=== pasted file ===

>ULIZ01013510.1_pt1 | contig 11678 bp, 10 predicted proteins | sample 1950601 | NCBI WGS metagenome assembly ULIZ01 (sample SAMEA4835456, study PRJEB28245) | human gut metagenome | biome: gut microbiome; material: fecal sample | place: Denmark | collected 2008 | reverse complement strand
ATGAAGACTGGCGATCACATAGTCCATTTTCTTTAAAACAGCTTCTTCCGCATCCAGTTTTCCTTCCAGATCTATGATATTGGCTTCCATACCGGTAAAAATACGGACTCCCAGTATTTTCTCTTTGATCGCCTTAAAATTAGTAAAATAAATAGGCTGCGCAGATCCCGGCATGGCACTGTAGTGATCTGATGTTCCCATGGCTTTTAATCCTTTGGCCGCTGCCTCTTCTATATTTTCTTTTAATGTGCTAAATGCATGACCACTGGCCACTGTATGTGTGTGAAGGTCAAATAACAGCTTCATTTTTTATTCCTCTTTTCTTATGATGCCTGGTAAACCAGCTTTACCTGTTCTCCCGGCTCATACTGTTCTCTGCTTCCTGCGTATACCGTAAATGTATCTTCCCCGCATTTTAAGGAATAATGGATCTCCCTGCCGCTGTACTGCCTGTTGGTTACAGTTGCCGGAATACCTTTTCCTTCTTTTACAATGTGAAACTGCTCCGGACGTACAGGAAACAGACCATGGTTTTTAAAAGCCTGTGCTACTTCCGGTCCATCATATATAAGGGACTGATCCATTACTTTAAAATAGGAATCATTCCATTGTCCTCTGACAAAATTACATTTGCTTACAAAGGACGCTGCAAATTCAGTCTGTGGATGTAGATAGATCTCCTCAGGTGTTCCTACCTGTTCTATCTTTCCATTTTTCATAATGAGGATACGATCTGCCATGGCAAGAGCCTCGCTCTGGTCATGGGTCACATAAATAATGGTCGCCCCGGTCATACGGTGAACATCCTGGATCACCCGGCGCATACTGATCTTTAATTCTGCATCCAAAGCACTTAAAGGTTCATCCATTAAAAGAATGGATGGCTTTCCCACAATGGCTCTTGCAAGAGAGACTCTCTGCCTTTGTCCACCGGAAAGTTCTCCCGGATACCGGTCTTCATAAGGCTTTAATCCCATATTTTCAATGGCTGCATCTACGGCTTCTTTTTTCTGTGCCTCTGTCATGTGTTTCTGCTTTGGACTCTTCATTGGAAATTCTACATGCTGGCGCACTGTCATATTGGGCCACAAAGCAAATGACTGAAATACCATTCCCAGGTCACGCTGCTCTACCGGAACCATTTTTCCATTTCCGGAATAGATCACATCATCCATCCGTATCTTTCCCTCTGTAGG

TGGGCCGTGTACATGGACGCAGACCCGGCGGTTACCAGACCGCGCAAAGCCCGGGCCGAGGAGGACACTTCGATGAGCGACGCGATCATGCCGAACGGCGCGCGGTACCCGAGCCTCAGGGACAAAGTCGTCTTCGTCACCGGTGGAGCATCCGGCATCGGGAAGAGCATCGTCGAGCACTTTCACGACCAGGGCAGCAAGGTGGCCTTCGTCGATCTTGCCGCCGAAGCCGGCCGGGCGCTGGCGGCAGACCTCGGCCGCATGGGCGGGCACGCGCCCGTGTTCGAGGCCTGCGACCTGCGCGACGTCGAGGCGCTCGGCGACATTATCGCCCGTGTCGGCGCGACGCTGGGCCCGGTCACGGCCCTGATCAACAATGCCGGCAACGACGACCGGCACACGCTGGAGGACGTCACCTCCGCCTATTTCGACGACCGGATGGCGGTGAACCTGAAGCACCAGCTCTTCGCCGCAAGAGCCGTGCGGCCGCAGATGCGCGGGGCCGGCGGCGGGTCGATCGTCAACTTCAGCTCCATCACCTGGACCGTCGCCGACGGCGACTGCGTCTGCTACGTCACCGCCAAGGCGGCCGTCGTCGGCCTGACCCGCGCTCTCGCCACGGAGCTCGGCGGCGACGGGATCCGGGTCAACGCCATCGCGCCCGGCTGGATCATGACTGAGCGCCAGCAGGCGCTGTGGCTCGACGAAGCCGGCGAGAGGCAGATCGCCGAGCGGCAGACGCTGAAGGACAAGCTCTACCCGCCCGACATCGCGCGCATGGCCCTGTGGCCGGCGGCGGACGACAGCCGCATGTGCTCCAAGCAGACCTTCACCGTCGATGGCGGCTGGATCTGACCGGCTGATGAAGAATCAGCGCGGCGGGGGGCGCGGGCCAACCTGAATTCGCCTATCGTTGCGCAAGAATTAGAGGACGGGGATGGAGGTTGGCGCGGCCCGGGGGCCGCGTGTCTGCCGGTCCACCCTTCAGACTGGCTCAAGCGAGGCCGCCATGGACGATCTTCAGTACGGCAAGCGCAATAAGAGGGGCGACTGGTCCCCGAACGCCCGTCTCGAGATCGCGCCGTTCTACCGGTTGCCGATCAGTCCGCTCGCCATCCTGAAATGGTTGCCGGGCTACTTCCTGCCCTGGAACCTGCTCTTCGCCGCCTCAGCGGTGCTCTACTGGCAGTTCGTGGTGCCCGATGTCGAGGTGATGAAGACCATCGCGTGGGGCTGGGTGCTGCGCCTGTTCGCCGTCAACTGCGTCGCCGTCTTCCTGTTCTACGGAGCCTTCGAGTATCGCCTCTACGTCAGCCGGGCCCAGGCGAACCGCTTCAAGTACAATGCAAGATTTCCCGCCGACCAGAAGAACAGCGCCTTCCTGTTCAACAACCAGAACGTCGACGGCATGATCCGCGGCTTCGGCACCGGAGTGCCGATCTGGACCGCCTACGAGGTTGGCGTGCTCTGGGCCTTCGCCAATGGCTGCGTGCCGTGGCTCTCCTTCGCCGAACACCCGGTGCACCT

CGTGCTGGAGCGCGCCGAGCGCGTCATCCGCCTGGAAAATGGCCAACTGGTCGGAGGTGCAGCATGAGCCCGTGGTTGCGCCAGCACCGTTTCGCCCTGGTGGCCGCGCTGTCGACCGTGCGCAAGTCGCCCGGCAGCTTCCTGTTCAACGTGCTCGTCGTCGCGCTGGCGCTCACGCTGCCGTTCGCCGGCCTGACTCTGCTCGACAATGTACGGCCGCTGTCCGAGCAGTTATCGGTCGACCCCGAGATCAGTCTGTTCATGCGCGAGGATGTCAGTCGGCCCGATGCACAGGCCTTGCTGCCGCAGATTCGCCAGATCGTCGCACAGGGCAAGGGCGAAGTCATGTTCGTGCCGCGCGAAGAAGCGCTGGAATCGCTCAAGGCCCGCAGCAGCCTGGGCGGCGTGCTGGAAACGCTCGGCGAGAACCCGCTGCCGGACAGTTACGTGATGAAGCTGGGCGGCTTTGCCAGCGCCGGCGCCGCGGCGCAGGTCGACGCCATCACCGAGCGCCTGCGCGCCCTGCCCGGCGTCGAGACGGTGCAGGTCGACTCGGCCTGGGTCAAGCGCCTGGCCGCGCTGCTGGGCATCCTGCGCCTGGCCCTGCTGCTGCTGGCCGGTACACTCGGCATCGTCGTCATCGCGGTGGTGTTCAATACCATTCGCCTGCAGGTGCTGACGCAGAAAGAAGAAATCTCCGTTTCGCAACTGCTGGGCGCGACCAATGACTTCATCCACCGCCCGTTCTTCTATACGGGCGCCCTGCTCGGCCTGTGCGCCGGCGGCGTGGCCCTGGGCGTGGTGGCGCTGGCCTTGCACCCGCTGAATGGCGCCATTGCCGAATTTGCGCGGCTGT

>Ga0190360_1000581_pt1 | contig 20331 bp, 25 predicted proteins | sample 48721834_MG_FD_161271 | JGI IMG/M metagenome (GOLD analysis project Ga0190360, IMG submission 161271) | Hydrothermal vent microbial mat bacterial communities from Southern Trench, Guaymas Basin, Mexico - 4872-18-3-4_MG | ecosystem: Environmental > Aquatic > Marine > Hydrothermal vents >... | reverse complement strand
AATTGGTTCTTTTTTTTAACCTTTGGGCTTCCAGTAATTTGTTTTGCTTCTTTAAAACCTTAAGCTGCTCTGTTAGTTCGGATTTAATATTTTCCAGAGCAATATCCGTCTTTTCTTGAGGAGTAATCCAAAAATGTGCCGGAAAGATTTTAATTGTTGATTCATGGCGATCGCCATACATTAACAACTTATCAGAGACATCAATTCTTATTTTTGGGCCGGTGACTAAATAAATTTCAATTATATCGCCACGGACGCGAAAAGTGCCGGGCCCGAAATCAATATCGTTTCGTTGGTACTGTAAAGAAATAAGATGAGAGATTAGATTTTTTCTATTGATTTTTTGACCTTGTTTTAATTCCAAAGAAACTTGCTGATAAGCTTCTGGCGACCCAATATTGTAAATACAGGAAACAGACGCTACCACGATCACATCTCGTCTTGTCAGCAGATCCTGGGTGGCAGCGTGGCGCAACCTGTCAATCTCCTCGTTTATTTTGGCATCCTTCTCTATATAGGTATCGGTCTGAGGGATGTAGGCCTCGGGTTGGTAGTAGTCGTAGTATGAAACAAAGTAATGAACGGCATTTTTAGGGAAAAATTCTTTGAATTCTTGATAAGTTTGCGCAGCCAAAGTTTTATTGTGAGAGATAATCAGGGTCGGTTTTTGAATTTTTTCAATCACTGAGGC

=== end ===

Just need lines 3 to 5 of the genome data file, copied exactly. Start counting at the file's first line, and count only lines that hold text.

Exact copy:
TGGGCCGTGTACATGGACGCAGACCCGGCGGTTACCAGACCGCGCAAAGCCCGGGCCGAGGAGGACACTTCGATGAGCGACGCGATCATGCCGAACGGCGCGCGGTACCCGAGCCTCAGGGACAAAGTCGTCTTCGTCACCGGTGGAGCATCCGGCATCGGGAAGAGCATCGTCGAGCACTTTCACGACCAGGGCAGCAAGGTGGCCTTCGTCGATCTTGCCGCCGAAGCCGGCCGGGCGCTGGCGGCAGACCTCGGCCGCATGGGCGGGCACGCGCCCGTGTTCGAGGCCTGCGACCTGCGCGACGTCGAGGCGCTCGGCGACATTATCGCCCGTGTCGGCGCGACGCTGGGCCCGGTCACGGCCCTGATCAACAATGCCGGCAACGACGACCGGCACACGCTGGAGGACGTCACCTCCGCCTATTTCGACGACCGGATGGCGGTGAACCTGAAGCACCAGCTCTTCGCCGCAAGAGCCGTGCGGCCGCAGATGCGCGGGGCCGGCGGCGGGTCGATCGTCAACTTCAGCTCCATCACCTGGACCGTCGCCGACGGCGACTGCGTCTGCTACGTCACCGCCAAGGCGGCCGTCGTCGGCCTGACCCGCGCTCTCGCCACGGAGCTCGGCGGCGACGGGATCCGGGTCAACGCCATCGCGCCCGGCTGGATCATGACTGAGCGCCAGCAGGCGCTGTGGCTCGACGAAGCCGGCGAGAGGCAGATCGCCGAGCGGCAGACGCTGAAGGACAAGCTCTACCCGCCCGACATCGCGCGCATGGCCCTGTGGCCGGCGGCGGACGACAGCCGCATGTGCTCCAAGCAGACCTTCACCGTCGATGGCGGCTGGATCTGACCGGCTGATGAAGAATCAGCGCGGCGGGGGGCGCGGGCCAACCTGAATTCGCCTATCGTTGCGCAAGAATTAGAGGACGGGGATGGAGGTTGGCGCGGCCCGGGGGCCGCGTGTCTGCCGGTCCACCCTTCAGACTGGCTCAAGCGAGGCCGCCATGGACGATCTTCAGTACGGCAAGCGCAATAAGAGGGGCGACTGGTCCCCGAACGCCCGTCTCGAGATCGCGCCGTTCTACCGGTTGCCGATCAGTCCGCTCGCCATCCTGAAATGGTTGCCGGGCTACTTCCTGCCCTGGAACCTGCTCTTCGCCGCCTCAGCGGTGCTCTACTGGCAGTTCGTGGTGCCCGATGTCGAGGTGATGAAGACCATCGCGTGGGGCTGGGTGCTGCGCCTGTTCGCCGTCAACTGCGTCGCCGTCTTCCTGTTCTACGGAGCCTTCGAGTATCGCCTCTACGTCAGCCGGGCCCAGGCGAACCGCTTCAAGTACAATGCAAGATTTCCCGCCGACCAGAAGAACAGCGCCTTCCTGTTCAACAACCAGAACGTCGACGGCATGATCCGCGGCTTCGGCACCGGAGTGCCGATCTGGACCGCCTACGAGGTTGGCGTGCTCTGGGCCTTCGCCAATGGCTGCGTGCCGTGGCTCTCCTTCGCCGAACACCCGGTGCACCT

CGTGCTGGAGCGCGCCGAGCGCGTCATCCGCCTGGAAAATGGCCAACTGGTCGGAGGTGCAGCATGAGCCCGTGGTTGCGCCAGCACCGTTTCGCCCTGGTGGCCGCGCTGTCGACCGTGCGCAAGTCGCCCGGCAGCTTCCTGTTCAACGTGCTCGTCGTCGCGCTGGCGCTCACGCTGCCGTTCGCCGGCCTGACTCTGCTCGACAATGTACGGCCGCTGTCCGAGCAGTTATCGGTCGACCCCGAGATCAGTCTGTTCATGCGCGAGGATGTCAGTCGGCCCGATGCACAGGCCTTGCTGCCGCAGATTCGCCAGATCGTCGCACAGGGCAAGGGCGAAGTCATGTTCGTGCCGCGCGAAGAAGCGCTGGAATCGCTCAAGGCCCGCAGCAGCCTGGGCGGCGTGCTGGAAACGCTCGGCGAGAACCCGCTGCCGGACAGTTACGTGATGAAGCTGGGCGGCTTTGCCAGCGCCGGCGCCGCGGCGCAGGTCGACGCCATCACCGAGCGCCTGCGCGCCCTGCCCGGCGTCGAGACGGTGCAGGTCGACTCGGCCTGGGTCAAGCGCCTGGCCGCGCTGCTGGGCATCCTGCGCCTGGCCCTGCTGCTGCTGGCCGGTACACTCGGCATCGTCGTCATCGCGGTGGTGTTCAATACCATTCGCCTGCAGGTGCTGACGCAGAAAGAAGAAATCTCCGTTTCGCAACTGCTGGGCGCGACCAATGACTTCATCCACCGCCCGTTCTTCTATACGGGCGCCCTGCTCGGCCTGTGCGCCGGCGGCGTGGCCCTGGGCGTGGTGGCGCTGGCCTTGCACCCGCTGAATGGCGCCATTGCCGAATTTGCGCGGCTGT

>Ga0190360_1000581_pt1 | contig 20331 bp, 25 predicted proteins | sample 48721834_MG_FD_161271 | JGI IMG/M metagenome (GOLD analysis project Ga0190360, IMG submission 161271) | Hydrothermal vent microbial mat bacterial communities from Southern Trench, Guaymas Basin, Mexico - 4872-18-3-4_MG | ecosystem: Environmental > Aquatic > Marine > Hydrothermal vents >... | reverse complement strand